More than ever before, female protagonists in movies and popular television shows are shown celebrating using alcohol. Whether this is Chelsea Handler and vodka (in fact, Belvedere Vodka sponsored her comedy tour), Bridget Jones with her glasses of wine and the female cast of Sex and the City drinking cosmopolitans as though they were drinking water, it is often represented as a ‘hilarious’ situation or at worst, as a regretful hangover. However, whether it is life imitating art or vice versa, more and more women throughout the country are drinking to excess than ever before.
What is Motivating Women to Drink?
According to Ann Dowsett Johnston, a woman who herself struggled with alcoholism before and has since written a book about her struggles, the increase in alcoholism and binge drinking amongst women is because women feel entitled to do so. According to Johnston, women believe that they have the ‘right to drink to excess’. She relates this to the feminist movement that has demonstrated that women are able to do everything as well as men can. She believes that this also leads to the ‘right to have a drink at the end of the day’.
However, she also believes that the issue is rooted deeper than that. She believes that professional mothers return home from work and are expecting to complete their ‘second shift’. This means that they are expected to have dinner on the table, help with homework, have the house presentable and still manage to remain sane. According to Johnston, the alcohol helped her unwind after a long day.
Different Reasons to Drink
According to Johnston’s research, the reason that men and women drink may also be different. While men drink to be social, women may do so to numb problems with depression, anxiety, to escape feelings of loneliness and numb other problems. While women do drink in social settings, Johnston believes that this is one of the major differences.
An Industry that Needs to Grow
Of course, the liquor industry is more than happy to offer women the option to drink. With highly feminized wine options such as ‘Happy Bitch’, ‘Girl’s Night Out’, and ‘MommyJuice,’ it should be clear that these are not aimed at a male demographic. Berry- and mango-flavored vodka options are clearly not targeting the male demographic either.
The Parallel with Virginia Slims
Johnson draws attention to the Virginia Slims tobacco parallel. The makers of Virginia Slims understood that it needed to expand its business, especially considering that they already reached near market saturation for their male demographic. Instead of trying to get non-male smokers to try tobacco, they instead focused on young professional women.
When the company introduced this brand of cigarettes in 1968, it used the slogan “You’ve come a long way baby”, directly targeting feelings of women’s empowerment, emancipation and freedom. It led to the creation of a niche market that directly targets women. These new cigarettes were much narrower than the traditional cigarettes, giving them a more “elegant” appearance and giving the optical illusion that the user is not smoking as much (despite the fact that these cigarettes were far longer).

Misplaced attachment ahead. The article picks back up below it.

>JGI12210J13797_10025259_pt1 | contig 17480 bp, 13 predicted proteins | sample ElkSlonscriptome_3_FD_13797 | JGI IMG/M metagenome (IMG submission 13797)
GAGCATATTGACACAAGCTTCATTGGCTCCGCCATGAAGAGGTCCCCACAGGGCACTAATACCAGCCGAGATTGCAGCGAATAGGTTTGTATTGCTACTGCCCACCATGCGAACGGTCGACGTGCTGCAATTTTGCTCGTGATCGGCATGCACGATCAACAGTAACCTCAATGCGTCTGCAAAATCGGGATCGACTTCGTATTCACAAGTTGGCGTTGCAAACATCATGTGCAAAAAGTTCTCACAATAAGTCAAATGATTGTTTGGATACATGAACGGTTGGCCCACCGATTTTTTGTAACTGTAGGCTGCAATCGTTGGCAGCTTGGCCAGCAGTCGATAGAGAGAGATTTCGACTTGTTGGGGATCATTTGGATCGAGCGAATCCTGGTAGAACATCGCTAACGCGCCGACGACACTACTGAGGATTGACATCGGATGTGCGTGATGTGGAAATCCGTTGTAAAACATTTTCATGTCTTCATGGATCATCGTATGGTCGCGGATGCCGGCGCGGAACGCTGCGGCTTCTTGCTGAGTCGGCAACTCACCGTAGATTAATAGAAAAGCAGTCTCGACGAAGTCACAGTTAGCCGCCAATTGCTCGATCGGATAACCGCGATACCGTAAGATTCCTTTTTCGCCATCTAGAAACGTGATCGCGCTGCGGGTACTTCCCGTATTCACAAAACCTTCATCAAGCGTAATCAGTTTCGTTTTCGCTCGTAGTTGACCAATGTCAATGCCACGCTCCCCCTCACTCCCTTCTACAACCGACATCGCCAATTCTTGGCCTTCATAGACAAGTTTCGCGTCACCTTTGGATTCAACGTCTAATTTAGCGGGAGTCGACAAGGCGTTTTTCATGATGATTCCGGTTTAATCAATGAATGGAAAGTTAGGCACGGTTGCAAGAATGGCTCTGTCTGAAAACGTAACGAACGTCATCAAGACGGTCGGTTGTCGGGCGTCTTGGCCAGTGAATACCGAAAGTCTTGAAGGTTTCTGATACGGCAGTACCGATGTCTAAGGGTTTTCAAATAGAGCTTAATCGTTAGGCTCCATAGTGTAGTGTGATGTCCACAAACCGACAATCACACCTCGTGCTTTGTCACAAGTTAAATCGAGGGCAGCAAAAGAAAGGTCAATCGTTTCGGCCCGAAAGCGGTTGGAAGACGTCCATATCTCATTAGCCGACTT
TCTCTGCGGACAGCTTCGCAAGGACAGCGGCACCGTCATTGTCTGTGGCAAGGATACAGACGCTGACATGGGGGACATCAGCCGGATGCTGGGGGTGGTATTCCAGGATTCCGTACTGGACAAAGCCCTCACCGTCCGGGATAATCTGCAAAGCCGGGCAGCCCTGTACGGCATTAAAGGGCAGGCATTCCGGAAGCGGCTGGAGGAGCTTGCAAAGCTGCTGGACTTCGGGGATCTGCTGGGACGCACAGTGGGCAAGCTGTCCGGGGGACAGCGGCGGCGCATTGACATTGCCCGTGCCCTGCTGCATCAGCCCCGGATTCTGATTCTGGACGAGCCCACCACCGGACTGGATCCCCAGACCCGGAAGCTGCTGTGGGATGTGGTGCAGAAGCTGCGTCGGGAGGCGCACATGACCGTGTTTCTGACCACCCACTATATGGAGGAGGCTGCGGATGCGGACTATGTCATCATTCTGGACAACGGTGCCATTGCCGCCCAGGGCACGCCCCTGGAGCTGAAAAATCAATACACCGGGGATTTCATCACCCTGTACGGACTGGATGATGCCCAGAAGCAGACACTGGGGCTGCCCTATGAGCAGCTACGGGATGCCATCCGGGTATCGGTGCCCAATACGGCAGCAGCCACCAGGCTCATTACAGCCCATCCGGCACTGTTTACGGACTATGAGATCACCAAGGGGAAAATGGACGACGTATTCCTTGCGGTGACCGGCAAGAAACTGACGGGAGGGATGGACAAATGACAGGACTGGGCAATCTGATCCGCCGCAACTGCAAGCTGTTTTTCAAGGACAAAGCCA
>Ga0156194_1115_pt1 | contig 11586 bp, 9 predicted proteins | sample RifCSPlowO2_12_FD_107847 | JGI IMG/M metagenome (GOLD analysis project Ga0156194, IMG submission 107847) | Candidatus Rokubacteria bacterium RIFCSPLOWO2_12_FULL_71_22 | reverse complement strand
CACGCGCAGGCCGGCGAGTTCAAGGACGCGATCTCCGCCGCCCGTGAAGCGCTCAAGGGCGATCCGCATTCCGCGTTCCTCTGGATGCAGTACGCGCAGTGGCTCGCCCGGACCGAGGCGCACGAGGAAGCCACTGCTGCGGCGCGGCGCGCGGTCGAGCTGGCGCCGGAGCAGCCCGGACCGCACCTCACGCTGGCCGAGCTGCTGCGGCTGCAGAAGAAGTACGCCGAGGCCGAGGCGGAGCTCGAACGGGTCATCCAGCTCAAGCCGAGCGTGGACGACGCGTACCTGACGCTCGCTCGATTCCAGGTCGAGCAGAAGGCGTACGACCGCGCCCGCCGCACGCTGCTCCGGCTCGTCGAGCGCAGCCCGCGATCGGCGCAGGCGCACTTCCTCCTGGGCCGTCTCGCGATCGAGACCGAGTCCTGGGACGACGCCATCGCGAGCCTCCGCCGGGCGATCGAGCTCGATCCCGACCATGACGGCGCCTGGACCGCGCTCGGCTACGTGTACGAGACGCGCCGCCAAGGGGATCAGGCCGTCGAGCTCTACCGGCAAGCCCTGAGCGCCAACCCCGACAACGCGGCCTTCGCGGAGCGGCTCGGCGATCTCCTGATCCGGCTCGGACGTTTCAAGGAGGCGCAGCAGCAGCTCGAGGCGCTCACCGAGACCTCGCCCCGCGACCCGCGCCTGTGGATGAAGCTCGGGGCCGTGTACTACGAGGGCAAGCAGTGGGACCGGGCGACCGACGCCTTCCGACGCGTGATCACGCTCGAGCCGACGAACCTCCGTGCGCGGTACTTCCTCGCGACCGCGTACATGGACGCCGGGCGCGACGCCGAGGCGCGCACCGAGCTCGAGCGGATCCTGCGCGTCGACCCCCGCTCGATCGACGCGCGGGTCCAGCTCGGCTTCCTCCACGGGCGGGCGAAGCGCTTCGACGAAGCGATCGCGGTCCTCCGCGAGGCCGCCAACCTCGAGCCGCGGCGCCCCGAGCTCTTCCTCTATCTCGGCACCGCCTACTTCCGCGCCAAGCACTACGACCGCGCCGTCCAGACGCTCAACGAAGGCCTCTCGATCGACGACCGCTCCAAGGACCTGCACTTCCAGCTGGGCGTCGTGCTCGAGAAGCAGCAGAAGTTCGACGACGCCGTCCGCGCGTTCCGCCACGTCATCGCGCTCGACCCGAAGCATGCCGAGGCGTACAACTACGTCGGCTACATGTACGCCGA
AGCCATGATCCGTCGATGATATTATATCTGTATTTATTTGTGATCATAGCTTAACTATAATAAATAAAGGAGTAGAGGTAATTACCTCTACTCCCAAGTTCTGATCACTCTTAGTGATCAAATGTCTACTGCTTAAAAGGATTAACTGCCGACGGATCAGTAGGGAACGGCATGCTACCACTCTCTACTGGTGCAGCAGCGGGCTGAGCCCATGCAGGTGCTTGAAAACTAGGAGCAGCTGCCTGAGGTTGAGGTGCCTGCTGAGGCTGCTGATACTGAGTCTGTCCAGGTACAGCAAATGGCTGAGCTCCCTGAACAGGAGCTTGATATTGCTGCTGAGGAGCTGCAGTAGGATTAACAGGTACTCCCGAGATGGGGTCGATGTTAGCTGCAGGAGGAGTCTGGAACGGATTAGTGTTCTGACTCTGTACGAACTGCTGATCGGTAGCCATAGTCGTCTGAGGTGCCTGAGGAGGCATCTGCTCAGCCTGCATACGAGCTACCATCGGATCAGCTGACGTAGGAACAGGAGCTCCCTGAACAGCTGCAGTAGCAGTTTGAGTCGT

That is the same thing that is happening today. Liquor companies understood that they were not engaging an entire gender, which led to the introduction of sweet, pre-packaged drinks that seemed less intimidating than Johnnie Walker and did not have anything to do with beer.
Why Gender Quality is not a Factor Here
One of the reasons that so many Western women are developing problems with alcohol at an alarming rate is because, while gender equality in terms of voting rights and equal pay is one thing, the biology of the body is something different. While researchers are not able to narrow down exactly what the deciding factors are, a woman’s body is unable to handle alcohol as well as a man’s body is. While there are many possible options for this, (some believe that estrogen interacts with alcohol differently, while others believe that our different stomach enzymes have something to do with it) researchers are unable to narrow down the exact problem.
While few people would argue that women deserve the same rights as men do, from a biological standpoint, a woman’s body contains less water per pound of bodyweight. While women are certainly free to drink as much as they want, this means that after consuming three or four drinks, the blood alcohol level for women will be far higher than it is for men.
Drinking May Turn Problematic at Lower Levels
Combine the sense of equality with the social acceptance of alcohol consumption and the fact that women’s bodies do not process alcohol the same way that men’s bodies do, leads to a greater risk of problems related to drinking for women. For women this might mean specific problems related to alcoholic consumption such as liver disease, heart disease, alcoholism and breast cancer. Because of the lowered tolerance, women are likely to develop alcoholism at higher rates than men do.
It is Clear that Women are Catching Up
The truth is that while women have a right to drink, drinking to excess, even binge drink as much as they want, the statistics are already showing that this is going to be a serious problem in a few years. The United Kingdom recently rang the alarm when women in their early 20s were dying because of alcohol-related illnesses. Until recently, most experts had the idea that this might only influence men in their 60’s and 70’s. While equality is a noble cause, it is certainly not something to strive for when it comes to alcohol-related problems.
Unless state and local governments actively target women (just as the liquor industry is doing) to provide information on possible side effects to drinking in excess, chances are that these problems are only going to increase in the near future.